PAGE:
Scientists Learn to Study Dust One Particle at a Time
Chemists testing a sensor type found dust trapped inside, and as they assessed the situation, they realized they were able to measure the composition of the dust one particle at a time. When they finished, they had identified 63 unique particles in their laboratory. This led to another realization, and in an issue of The Journal of Physical Chemistry C, these scientists explained how their accidental discovery allowed the scientific community to study respiratory issues and the airborne particles that cause them.
Dust tends to be natural and organic. The 63 unique particles they found were all irregular masses comprising of numerous different ingredients. The most common ingredient of indoor dust is organic matter, originating from plant or animal. During the in-depth analysis of this particular dust, they were able to identify skin particles, pet dander, pollen and many others. After organic matter, quartz was the most common matter. In fact, the scientists found organic matter and quartz together in more than half of the particles they analyzed. Exposure to quartz dust can cause silicosis. The remaining ingredients were man-made chemicals from construction materials, fertilizers and air pollution.
The metal mesh sensor was invented in 2003 to create surface plasmons which are a blend of photons and conducting electrons. Part of the process is transmitting infrared light through the mesh. A byproduct of this process is that trapped material leaves behind a unique signature which they can analyze for composition.
When the dust discovery occurred, the chemists were testing light flow through the sensor. They coated the mesh with latex spheres, expecting to use the latex signature as a baseline measurement. Upon studying the signature, however, they found that it contained numerous unexpected minerals, apparently from dust particles in the laboratory air. Even at that point, isolating a single dust particle was no simple matter.
James Coe, a Ohio State University Professor challenged his students and made a contest out of it. He awarded the winner with naming rights for the particle, a mention in the publication and a free lunch. That winner was Matthew McCormack. He named the particle Abby, after his dog, and went on to use study of that particle as the basis for his thesis. After isolating that first particle, students then isolated the remaining sixty-two in subsequent tests. As the tests went on, the process became very efficient, and they obtained signatures from the sensor that were free of scattering effects and stronger than expected.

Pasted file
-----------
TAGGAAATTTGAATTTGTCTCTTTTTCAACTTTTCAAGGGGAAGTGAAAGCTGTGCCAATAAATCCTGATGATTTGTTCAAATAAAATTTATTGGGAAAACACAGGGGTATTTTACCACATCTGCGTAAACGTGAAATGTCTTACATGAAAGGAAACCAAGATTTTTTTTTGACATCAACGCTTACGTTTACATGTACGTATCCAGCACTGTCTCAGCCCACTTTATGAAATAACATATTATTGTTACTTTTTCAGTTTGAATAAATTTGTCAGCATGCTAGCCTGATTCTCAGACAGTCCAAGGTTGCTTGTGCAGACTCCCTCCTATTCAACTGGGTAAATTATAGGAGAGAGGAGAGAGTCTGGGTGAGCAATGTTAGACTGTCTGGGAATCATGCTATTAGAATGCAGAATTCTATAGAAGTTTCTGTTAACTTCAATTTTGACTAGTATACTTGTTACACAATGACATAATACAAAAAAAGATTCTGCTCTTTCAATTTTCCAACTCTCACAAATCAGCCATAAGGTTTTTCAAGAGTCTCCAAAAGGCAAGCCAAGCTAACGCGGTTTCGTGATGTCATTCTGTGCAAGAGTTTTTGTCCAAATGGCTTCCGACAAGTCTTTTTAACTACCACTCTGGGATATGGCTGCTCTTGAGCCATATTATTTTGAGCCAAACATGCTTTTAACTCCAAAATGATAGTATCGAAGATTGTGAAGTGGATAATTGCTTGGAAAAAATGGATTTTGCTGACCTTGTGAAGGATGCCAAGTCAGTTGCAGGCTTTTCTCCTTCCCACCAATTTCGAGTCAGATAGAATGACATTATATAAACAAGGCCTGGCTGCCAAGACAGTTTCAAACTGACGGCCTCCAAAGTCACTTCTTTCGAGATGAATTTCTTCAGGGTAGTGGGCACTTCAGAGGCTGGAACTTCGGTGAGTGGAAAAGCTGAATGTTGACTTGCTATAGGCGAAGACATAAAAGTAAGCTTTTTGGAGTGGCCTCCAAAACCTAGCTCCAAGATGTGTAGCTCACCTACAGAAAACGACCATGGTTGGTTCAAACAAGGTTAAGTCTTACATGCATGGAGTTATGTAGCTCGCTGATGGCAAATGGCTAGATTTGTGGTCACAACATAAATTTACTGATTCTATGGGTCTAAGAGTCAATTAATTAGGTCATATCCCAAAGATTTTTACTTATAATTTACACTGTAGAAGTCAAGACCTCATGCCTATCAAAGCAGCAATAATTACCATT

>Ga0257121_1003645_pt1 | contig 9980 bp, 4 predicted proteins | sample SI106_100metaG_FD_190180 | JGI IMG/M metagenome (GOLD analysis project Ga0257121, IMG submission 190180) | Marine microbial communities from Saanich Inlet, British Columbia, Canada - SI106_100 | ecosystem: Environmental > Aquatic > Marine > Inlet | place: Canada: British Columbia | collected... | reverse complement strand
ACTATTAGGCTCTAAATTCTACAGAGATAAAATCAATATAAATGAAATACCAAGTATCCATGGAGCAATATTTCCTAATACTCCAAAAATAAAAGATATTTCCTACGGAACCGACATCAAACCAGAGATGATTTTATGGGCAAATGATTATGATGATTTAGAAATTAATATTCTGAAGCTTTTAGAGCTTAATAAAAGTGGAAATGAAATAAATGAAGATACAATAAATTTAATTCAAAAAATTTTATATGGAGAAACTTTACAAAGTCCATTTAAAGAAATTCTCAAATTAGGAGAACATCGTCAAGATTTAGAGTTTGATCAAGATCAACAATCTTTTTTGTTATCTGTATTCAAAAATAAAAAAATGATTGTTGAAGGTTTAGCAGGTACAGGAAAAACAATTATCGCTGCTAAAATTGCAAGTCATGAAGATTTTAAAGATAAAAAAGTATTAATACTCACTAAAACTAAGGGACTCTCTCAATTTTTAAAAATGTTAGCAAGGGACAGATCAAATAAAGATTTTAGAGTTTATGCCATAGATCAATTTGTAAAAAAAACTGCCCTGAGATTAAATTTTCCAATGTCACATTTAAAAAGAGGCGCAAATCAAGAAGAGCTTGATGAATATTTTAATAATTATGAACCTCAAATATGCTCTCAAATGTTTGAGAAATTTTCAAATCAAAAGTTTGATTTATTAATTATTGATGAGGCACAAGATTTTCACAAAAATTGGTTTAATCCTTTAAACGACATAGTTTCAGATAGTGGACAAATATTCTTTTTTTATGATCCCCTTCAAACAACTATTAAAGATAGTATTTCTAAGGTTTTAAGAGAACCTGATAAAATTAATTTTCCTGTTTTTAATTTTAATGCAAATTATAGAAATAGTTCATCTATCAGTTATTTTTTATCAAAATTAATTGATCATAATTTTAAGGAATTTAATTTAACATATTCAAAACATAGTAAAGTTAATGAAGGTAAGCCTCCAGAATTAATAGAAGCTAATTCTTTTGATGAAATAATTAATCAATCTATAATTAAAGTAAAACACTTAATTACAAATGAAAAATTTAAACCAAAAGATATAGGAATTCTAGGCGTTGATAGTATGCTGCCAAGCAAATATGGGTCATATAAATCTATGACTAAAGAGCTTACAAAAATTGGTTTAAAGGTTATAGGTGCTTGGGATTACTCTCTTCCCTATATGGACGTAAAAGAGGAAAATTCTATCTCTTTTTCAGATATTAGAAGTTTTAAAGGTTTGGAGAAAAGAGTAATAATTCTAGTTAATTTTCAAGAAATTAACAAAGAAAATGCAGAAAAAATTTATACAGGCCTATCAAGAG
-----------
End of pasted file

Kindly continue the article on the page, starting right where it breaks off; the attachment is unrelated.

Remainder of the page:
The result was a catalog of common dust components for the lab: Forty particles contained organic matter, with quartz the most prevalent mineral (54%). Other common minerals include carbonates (27%) and gypsum (22%). Professor Coe stated a library of dust components could be incredibly useful in many areas of science including environmental sciences, astronomy, geology and public health.
We still don’t know all the ingredients in the dust in our homes but we do know that dust is toxic. We know some of what’s there: skin, dander, mold spores, pollen and so forth. We also know that dust acts as a sponge soaking up toxins and airborne contaminants, which it then emits over time.
Our best course of action is to dust regularly, and to clean our air with a portable HEPA air purifier from a top-line manufacturer. HEPA filters ensure the removal of 99.97% of all particles down to 0.3 microns in size, which includes all forms of dust. When we think about our indoor air quality and what our children are breathing, it’s horrifying.
Fortunately, we can do something about it. A portable HEPA air purifier provides our families with the cleanest air possible, and it can have a significant impact on the symptoms experienced by asthma and allergy sufferers. The time is now to do something about your indoor air.
- Administration Staff